How to Dereference a CHAR Pointer in C?

Before understanding how to dereference a char pointer in C, it is vital to know what dereferencing is and how it works. 

Also Read: How to dereference a void pointer in C

What is Dereferencing?

In C, dereference is done using an indirection pointer, i.e., * with the pointer variable. When you wish to access the data/value in memory that the pointer refers to – the contents of the address with that integer index – you dereference it. Dereferencing is accessing or modifying data stored at a pointer-referenced memory address.

How to Dereference a CHAR Pointer in C

Any operation on the dereferenced pointer immediately affects the value of the variable to which it references. A char pointer’s dereferencing code is similar to an int pointer.

Also Read: How Dangling Pointer in C affects your Programming

The first character of a char or the beginning of an array of strings may be referred to using a char reference to a string in C. If you want to know what character is kept at each place, use the asterisk * operator.

Also Read: What is Double Pointer in C

As an illustration, think about how a word or string might be stored in C using the char data type. We can build an array of characters to store several phrases in a single char variable instead of the single character that char can hold.

Let’s look at the steps below to see how to dereference a char pointer in C.

Declaring the Char variable

Individual characters, such as ‘x,” y,’ and ‘z,’ can be allocated to char variables and are signified by a single quote mark in C. We can also use an array to store a string and insert data in C.

Syntax: Char str = ‘a’;

After declaring the char variable, i.e., str, we assign an individual character, i.e., ‘a’, to it.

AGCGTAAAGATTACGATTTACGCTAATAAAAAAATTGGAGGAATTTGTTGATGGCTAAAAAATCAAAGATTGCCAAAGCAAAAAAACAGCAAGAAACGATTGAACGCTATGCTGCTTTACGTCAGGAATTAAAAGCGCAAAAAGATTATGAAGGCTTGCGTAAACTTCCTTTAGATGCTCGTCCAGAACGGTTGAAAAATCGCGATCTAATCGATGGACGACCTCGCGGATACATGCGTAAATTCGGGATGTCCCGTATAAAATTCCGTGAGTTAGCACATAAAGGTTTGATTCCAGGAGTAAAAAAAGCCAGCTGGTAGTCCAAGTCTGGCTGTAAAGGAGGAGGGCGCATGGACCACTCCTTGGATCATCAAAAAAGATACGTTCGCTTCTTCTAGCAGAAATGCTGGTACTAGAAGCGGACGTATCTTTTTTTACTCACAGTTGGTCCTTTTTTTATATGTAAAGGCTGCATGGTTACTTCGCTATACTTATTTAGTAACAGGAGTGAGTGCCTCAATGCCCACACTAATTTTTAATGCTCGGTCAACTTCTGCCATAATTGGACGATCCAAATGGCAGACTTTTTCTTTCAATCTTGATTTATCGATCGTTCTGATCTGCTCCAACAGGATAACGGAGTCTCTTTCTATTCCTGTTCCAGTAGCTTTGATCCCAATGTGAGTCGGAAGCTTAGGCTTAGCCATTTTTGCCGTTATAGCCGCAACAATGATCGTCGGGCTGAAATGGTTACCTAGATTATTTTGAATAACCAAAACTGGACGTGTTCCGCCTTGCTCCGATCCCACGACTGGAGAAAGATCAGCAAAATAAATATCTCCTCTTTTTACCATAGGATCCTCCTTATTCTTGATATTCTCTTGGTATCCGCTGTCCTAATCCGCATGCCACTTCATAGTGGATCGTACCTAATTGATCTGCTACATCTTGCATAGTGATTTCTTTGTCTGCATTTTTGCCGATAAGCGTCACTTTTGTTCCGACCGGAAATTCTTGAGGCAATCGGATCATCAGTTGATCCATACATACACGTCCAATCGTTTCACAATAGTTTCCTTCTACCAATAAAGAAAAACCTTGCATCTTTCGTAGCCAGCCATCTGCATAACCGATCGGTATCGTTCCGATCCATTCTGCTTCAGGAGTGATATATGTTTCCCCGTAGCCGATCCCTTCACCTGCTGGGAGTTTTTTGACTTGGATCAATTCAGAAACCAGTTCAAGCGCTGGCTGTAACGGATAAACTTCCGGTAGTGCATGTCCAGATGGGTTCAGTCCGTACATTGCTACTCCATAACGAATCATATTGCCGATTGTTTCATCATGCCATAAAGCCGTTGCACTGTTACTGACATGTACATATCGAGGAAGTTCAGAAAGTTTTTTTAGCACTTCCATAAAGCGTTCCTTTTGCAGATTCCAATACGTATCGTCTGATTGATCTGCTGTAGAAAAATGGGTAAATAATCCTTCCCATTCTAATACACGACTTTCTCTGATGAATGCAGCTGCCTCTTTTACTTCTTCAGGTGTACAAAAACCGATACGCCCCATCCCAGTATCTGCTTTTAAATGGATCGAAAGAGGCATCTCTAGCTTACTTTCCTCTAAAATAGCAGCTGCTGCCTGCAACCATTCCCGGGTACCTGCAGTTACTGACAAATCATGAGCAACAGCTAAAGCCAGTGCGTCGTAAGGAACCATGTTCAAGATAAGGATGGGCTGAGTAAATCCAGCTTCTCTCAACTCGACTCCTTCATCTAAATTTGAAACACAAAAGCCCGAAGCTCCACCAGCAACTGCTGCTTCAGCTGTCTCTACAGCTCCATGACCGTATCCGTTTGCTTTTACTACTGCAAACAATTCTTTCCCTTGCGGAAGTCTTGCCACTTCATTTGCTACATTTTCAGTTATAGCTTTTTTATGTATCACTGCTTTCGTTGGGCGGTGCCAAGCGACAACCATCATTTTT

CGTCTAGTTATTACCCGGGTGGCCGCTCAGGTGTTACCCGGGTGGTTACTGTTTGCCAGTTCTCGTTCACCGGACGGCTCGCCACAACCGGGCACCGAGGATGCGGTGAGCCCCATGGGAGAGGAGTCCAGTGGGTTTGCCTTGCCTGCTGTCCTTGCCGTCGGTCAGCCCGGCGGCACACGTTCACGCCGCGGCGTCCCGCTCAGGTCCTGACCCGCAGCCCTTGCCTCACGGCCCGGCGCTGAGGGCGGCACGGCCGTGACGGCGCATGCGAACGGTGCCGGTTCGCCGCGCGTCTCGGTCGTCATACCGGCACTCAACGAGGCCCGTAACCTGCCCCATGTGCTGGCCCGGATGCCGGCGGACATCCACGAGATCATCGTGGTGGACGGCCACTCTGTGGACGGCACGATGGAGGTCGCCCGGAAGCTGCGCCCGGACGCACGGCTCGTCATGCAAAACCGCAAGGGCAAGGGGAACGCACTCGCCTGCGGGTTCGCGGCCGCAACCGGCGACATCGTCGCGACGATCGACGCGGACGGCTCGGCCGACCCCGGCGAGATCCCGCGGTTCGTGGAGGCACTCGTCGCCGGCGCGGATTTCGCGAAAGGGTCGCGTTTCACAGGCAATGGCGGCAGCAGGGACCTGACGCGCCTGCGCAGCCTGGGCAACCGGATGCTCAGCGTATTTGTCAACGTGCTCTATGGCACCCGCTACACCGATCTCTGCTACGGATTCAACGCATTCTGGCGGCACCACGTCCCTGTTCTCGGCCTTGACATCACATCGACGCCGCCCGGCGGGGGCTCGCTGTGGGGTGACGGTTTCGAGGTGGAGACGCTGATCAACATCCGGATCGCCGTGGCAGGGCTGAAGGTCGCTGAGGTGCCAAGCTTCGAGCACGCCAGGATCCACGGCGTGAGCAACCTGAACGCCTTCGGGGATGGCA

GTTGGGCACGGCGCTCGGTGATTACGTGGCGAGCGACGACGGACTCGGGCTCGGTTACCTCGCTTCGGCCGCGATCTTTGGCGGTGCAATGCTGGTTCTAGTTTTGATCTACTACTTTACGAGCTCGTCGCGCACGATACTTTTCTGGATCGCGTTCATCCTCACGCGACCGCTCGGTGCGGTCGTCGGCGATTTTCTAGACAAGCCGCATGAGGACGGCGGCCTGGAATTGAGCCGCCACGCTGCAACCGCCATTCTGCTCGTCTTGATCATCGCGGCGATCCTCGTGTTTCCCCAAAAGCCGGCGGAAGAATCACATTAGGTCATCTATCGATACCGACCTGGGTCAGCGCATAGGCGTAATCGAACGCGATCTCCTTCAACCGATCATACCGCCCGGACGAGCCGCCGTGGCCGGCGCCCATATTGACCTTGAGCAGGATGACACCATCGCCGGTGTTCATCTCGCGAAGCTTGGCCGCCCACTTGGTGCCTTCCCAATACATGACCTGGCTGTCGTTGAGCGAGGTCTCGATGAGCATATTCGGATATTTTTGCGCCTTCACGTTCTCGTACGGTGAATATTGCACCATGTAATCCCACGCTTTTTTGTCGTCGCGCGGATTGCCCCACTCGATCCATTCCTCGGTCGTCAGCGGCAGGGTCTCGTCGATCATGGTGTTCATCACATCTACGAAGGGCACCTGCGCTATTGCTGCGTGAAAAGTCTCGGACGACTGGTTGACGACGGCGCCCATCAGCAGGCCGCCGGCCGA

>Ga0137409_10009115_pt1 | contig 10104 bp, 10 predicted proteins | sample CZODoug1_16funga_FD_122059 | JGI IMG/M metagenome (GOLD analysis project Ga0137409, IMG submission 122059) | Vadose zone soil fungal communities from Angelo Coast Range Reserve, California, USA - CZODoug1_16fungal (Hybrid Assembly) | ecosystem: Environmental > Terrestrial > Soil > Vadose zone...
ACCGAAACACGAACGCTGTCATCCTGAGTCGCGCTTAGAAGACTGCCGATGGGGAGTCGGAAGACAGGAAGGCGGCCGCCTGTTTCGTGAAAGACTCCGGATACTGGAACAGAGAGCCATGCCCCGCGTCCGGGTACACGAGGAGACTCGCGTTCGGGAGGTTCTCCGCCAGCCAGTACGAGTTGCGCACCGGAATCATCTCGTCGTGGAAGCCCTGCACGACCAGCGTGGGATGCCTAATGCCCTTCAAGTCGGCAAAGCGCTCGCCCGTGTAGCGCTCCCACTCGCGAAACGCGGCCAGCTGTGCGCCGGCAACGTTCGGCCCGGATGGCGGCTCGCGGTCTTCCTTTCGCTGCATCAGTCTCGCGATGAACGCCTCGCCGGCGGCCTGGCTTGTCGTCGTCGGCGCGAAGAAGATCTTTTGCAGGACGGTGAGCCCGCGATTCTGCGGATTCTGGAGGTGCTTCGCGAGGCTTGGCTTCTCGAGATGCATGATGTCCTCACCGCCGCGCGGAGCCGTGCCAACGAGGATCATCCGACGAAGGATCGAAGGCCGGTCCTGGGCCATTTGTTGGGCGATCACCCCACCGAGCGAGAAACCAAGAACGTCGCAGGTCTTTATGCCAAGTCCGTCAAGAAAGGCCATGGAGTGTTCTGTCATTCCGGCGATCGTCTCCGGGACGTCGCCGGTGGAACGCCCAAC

Ways to assign a Char/string to a Variable

We may give a character a char reference by employing a single quotation mark.

You must first establish a one-dimensional array before you can save a string in it. We can use the following syntax for dereferencing a char pointer across an array. We save an array of characters in the char array and then dereference the array variable.


Char str[5] = {‘H,” e’, ‘l,’ ‘l’, ‘o’};

We can assign value to the char variable using the method of declaring an array, i.e., inside the curly bracket or declaring an array of defined value


Char str[5];

str[0] = ‘H’;

str[1] = ‘e’;

str[2] = ‘l’;

str[3] = ‘l’;

str[4] = ‘o’;

Otherwise, declare the char array first and assign the value index-wise.

 It is possible to specify the characters in a string in several places, such as when an array is declared, but it is also possible to set the value of an array using a string literal. The character array’s value is set using a literal string rather than individually initializing each character. Double quotation marks around a group of characters define a string literal.


Char *str = “Hello”;

Using a string literal, i.e., Hello, will work similarly to an array with a null character. The compiler appends a null character to the end of the string if it is not explicitly declared.